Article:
Our service is not soundbites

October 22, 1999

Charles Leadbeater's analysis has a ring of truth in some areas, particularly the working conditions of academics. As is so often the case, he fails to recognise that the advent of devolution is changing and will continue to change the context for policy-related research and engagement with policy issues in Scotland, Wales and, I hope, here in Northern Ireland, too.

I would contend that under the years of direct rule in Northern Ireland, academics based here have demonstrated a willingness to engage with a policy arena that has involved some extremely contentious issues and in an environment that has driven moderates out of political participation.

Discrimination and equality of opportunity, human rights, policing, parades, battles over integrated education, segregated public housing and other issues have all engaged the academic community. A local academic heads the Human Rights Commission, the new police ombudsman is an academic and the new Equality Commission has two academic members.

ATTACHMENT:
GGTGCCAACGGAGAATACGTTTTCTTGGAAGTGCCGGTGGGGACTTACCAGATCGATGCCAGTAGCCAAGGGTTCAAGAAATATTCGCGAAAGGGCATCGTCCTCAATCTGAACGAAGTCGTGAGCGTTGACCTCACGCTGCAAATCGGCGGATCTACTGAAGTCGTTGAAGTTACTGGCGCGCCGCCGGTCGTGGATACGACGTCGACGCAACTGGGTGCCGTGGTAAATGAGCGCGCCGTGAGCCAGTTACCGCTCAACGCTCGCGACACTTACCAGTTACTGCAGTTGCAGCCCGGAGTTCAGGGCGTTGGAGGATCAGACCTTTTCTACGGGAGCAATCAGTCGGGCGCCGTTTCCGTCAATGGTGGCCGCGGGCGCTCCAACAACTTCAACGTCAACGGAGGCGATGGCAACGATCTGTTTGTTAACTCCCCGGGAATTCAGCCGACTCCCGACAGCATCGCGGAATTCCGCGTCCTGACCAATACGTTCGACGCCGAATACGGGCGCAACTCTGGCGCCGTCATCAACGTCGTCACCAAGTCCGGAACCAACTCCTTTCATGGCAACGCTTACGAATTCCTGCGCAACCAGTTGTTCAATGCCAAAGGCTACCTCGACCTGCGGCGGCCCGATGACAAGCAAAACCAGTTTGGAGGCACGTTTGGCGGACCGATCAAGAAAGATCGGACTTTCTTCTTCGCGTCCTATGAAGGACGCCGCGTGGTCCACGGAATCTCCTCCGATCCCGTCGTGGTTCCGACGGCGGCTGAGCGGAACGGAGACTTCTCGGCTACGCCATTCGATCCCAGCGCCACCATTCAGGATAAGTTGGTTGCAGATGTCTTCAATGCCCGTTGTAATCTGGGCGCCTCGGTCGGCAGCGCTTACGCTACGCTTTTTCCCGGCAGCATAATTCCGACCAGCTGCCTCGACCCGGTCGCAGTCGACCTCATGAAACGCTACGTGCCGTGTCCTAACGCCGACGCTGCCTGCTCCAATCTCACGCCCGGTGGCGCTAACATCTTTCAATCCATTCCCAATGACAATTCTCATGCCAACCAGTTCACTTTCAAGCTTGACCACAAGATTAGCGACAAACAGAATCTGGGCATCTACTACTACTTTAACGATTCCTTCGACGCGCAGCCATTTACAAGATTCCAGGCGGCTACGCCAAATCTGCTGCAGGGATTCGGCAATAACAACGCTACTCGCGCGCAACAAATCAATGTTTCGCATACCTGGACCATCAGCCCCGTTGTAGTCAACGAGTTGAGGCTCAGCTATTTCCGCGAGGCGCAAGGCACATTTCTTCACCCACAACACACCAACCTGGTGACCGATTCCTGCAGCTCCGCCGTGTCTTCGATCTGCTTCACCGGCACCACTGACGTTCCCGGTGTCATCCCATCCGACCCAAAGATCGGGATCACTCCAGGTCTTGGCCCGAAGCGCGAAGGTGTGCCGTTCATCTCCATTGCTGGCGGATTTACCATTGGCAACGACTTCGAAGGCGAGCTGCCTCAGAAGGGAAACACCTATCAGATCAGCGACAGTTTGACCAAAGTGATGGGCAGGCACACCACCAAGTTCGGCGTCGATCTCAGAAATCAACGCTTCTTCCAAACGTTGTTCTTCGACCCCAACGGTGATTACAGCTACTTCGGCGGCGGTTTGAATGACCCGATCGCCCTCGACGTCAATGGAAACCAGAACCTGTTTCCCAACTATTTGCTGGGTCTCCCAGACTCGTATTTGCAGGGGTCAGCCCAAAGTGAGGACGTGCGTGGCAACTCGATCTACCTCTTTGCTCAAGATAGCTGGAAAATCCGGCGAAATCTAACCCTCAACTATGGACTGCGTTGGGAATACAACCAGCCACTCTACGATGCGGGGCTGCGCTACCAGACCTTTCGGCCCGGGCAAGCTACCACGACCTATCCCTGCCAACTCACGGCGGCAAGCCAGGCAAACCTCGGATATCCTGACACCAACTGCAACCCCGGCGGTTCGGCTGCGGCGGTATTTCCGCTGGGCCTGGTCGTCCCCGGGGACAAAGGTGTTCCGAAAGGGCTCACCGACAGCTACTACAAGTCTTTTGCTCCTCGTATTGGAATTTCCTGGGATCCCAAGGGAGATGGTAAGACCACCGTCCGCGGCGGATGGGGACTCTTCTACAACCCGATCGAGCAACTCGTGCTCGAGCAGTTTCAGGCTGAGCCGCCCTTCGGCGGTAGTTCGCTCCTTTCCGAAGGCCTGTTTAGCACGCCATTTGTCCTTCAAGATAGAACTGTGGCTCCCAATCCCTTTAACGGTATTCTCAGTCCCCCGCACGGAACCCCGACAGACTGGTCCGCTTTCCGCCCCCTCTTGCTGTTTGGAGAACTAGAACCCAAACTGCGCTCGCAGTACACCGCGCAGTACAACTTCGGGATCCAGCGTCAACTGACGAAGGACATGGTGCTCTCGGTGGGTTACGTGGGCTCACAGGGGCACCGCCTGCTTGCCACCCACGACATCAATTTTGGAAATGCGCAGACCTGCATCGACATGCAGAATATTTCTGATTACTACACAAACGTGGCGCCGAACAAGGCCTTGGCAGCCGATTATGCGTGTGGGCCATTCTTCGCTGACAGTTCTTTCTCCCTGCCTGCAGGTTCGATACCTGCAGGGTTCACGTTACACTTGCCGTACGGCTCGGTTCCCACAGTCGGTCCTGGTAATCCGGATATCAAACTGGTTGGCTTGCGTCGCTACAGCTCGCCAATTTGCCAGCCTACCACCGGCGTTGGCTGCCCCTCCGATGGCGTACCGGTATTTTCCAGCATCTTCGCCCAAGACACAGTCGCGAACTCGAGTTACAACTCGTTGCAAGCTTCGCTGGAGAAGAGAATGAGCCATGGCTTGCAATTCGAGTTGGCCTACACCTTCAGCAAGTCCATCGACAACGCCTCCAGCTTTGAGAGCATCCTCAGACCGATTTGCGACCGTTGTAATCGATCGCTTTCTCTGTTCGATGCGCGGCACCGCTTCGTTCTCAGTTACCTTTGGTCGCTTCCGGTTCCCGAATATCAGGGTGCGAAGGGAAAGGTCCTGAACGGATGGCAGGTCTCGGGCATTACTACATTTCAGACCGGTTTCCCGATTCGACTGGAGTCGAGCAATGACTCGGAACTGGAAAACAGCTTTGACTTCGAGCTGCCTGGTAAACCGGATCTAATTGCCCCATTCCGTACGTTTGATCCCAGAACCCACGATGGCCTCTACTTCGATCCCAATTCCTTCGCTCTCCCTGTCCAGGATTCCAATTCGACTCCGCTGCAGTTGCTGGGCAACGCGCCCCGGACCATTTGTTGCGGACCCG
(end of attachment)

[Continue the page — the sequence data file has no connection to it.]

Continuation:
We have been, and will continue to be, fully engaged. Torpor may characterise the situation in England but not here.

Bob Osborne Professor of applied policy studies University of Ulster

Please login or register to read this article

Register to continue

Get a month's unlimited access to THE content online. Just register and complete your career summary.

Registration is free and only takes a moment. Once registered you can read a total of 3 articles each month, plus:

  • Sign up for the editor's highlights
  • Receive World University Rankings news first
  • Get job alerts, shortlist jobs and save job searches
  • Participate in reader discussions and post comments

Have your say

Log in or register to post comments